On January 20, 2018, tens of thousands of people marched through the streets of Bucharest, protesting a proposed overhaul of Romania’s judicial system. It was the latest in a series of anti-government demonstrations that have been sweeping the country since last year.
“We have a mafia group leading this country right now,” says Tudor Carstoiu, who braved the cold weather to join the protest. “The politicians which are now at power, the PSD, they basically, many of them, have huge problems with the law. So they just want to push all those reforms just to not have problems any more with the law”.
Many of Romania’s leading politicians are under investigation for corruption, tax evasion or the fraudulent use of European Union funds. Those same lawmakers are now trying to overhaul the judicial system that holds them accountable.
Attila Biro is one of Romania’s most high-profile whistle-blowers and heads the Rise Project’s team of investigative journalists and award-winning researchers.
They have been looking into the allegedly corrupt activities of the head of the ruling Social Democratic Party (PSD).
“We are talking about Liviu Dragnea, who is now the most influential politician in Romania and who actually controlled Tel Drum, a local construction company,” Biro tells euronews.
Biro says that a confidential report prepared by Romania’s secret service shows that Tel Drum is controlled by Dragnea.
“This company grew and grew with hundreds of millions of euros sent from the national and from the local budget,” Biro said. “And the local budget in Teleorman, Dragnea’s birthplace, was controlled by Liviu Dragnea”.
Biro says that some 400 million euros from the state and local budget was transfered to Tel Drum, who in turn moved some of the money to Dragnea’s friends and, eventually, to his son.
Teleorman county is Dragnea’s local stronghold.
Dragnea and Tel Drum executives are under investigation by Romania’s anti-corruption bureau for alleged activities that took place during Dragnea’s tenure as president of Teleorman County Council.
They are suspected of operating an organized criminal group and their assets have been seized.
Carmen Dumitrescu is a local investigative journalist. Aboard a boat on the Danube river, she tells euronews about the Belina Island case.
It’s a story of shady leases and the transfer of public property to private companies.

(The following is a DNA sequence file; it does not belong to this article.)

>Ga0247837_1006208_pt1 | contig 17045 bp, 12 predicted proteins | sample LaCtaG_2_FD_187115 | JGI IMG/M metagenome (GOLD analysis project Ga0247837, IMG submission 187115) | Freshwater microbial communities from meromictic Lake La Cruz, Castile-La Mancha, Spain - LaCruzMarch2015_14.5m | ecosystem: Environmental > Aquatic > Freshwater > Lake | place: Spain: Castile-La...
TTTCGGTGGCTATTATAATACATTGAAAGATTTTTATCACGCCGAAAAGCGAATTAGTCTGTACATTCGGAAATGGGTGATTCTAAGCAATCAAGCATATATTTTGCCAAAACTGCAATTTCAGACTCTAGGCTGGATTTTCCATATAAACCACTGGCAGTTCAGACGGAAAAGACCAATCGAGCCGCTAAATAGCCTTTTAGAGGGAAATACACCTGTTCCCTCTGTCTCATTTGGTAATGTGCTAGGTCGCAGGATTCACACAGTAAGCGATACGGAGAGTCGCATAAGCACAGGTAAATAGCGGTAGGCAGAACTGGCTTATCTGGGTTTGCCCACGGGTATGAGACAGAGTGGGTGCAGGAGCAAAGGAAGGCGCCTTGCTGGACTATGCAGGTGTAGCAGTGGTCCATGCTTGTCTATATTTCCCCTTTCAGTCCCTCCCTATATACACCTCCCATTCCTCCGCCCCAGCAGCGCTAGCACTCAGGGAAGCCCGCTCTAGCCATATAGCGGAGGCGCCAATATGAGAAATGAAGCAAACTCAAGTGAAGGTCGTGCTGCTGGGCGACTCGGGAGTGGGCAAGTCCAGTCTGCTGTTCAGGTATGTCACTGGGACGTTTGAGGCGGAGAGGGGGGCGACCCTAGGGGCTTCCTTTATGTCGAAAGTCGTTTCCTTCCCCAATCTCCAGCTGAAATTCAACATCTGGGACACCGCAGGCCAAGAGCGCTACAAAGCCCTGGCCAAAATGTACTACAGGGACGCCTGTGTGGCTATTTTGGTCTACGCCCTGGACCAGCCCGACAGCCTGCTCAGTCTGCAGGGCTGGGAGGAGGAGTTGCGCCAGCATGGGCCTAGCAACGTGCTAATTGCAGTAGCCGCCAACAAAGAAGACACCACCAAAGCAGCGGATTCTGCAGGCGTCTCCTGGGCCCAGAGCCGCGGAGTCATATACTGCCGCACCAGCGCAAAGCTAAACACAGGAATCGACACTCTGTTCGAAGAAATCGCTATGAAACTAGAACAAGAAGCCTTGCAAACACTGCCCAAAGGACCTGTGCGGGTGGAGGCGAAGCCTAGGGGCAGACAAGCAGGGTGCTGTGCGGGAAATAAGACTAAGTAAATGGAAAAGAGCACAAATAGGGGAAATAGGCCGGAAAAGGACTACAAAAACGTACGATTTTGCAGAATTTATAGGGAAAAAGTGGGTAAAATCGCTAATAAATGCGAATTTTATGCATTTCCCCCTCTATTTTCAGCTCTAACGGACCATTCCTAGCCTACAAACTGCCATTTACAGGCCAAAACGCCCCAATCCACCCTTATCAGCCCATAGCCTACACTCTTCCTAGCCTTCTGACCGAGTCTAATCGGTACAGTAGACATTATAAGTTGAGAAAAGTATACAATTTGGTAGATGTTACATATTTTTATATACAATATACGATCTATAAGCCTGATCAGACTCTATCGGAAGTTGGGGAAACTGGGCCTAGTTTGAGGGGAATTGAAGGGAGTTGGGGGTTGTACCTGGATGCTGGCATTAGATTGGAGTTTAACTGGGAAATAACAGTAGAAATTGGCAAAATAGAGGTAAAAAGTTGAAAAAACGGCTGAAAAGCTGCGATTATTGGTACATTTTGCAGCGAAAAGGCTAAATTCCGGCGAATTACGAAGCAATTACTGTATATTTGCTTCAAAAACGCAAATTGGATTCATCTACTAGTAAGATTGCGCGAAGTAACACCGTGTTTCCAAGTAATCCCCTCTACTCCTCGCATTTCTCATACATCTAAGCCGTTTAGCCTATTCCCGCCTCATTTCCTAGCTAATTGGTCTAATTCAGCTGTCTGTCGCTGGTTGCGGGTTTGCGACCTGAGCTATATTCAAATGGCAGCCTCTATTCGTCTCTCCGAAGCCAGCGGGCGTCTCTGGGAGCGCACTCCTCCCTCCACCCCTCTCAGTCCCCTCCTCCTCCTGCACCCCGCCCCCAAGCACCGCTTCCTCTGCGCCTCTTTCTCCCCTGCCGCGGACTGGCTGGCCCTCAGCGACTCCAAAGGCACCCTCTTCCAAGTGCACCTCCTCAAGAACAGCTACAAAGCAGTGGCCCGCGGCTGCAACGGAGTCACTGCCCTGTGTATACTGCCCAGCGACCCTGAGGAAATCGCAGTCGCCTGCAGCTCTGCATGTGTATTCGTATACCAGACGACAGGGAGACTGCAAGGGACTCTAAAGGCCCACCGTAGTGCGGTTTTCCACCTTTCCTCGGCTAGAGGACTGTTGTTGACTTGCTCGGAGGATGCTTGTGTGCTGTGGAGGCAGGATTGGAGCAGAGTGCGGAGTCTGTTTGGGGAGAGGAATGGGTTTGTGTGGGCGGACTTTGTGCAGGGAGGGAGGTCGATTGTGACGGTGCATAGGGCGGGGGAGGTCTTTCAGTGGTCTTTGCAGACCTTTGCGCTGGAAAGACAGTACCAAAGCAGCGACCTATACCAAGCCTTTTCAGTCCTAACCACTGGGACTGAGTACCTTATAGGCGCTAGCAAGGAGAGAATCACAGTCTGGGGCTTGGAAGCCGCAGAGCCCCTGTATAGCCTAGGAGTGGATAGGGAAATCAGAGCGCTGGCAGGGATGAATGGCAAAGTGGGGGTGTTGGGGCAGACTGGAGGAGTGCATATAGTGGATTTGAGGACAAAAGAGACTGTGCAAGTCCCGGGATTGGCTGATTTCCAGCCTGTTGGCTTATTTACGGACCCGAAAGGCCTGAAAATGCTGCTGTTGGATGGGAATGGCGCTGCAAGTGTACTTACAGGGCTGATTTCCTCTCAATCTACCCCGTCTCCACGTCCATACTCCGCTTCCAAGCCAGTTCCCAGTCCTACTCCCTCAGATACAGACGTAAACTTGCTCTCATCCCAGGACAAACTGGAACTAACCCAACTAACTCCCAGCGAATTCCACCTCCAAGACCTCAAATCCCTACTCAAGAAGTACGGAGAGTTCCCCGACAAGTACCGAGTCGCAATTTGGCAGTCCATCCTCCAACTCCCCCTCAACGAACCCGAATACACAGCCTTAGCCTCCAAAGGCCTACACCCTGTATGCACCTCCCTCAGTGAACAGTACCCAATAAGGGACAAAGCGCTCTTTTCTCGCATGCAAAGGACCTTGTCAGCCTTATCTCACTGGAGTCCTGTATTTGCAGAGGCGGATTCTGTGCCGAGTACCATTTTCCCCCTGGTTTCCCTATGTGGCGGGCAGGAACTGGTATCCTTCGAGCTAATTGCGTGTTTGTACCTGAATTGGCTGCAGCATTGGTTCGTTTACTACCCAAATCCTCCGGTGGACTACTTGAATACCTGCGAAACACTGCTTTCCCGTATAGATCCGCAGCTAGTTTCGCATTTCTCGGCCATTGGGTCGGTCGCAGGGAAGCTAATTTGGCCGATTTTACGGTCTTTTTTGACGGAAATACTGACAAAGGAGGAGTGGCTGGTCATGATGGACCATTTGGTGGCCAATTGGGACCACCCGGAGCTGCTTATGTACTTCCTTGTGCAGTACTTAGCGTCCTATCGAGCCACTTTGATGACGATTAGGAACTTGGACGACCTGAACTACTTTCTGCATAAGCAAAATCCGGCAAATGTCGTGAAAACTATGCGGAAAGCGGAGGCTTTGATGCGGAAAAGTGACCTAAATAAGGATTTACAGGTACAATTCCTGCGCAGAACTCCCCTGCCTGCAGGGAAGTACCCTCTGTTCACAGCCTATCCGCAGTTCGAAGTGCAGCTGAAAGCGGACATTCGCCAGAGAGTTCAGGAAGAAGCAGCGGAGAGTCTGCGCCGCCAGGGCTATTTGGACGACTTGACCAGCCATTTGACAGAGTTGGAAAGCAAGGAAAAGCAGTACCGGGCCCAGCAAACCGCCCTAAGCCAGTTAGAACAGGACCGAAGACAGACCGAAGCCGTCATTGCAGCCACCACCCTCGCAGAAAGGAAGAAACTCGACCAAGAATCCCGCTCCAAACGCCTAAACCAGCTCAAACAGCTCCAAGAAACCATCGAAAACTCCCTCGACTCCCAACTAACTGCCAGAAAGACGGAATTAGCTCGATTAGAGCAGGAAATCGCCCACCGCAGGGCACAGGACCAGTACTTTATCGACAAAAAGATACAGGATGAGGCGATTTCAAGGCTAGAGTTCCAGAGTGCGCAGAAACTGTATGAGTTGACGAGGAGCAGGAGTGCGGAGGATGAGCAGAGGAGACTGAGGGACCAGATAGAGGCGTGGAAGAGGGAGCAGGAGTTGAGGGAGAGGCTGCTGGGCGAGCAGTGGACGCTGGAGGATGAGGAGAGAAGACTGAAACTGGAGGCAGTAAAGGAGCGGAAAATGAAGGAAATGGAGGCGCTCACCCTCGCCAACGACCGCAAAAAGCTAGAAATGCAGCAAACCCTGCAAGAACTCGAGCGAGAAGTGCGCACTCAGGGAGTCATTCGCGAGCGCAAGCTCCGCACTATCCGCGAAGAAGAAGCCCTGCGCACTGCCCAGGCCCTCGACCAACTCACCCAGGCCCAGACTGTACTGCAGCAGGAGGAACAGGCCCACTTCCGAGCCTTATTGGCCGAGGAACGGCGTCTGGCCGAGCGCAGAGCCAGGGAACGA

“The problem with Belina Island is that this area belonged to the Romanian state at the beginning,” Dumitrescu explains. “But at the time Mr. Dragnea became minister of regional development, and Mrs. Sevil Shaiddeh was secretary of state at this ministry, he approved the concession of Belina Island to Tel Drum company, a company suspected to be led exactly by Liviu Dragnea from the shadows”.
Dragnea calls the ongoing investigation “a violent attack on the government”, aimed at destroying the ruling Social Democratic Party.
But locals say that areas that used to be open to the public are now closed off.
“Before the leasing deal, we came here to fish and we would have barbecues on Belina Island,” says one fisherman. Afraid of Dragnea’s far-reaching network, he won’t give his real name or show his face on camera.
“Now there are fences and we’re forbidden from entering the area,” he explained. “After Tel Drum took over, barriers were put up and only their collaborators have access, not us”.
There’s more: Dragnea and Tel Drum executives are accused of setting up a criminal network in order to illegally obtain public road working contracts. They are also suspected of inflating the cost of their equipment. In all, some 20 million euros in EU funding has been paid out based on falsified documents, it seems.
The EU’s anti-fraud unit OLAF is also on the case: Brussels wants its money back.
“It’s about European taxpayers’ money,” Carmen Dumitrescu tells euronews. “This whole fraudulent scheme is about the construction of rural roads through Liviu Dragnea’s favoured company, Tel Drum. And given the fact that public bids were falsified, we can understand where the fraud lies and why the Romanian anti-corruption directorate is also investigating”.
Turnu Magurele is Dragnea’s hometown and where he started his political career. But his support among local residents appears to be crumbling.
“It’s a very good thing to bring down this mustachioed man, (Dragnea), who mocked the whole district of Teleorman and brought us poverty,” said Turnu Magurele resident Adi Maruntelu.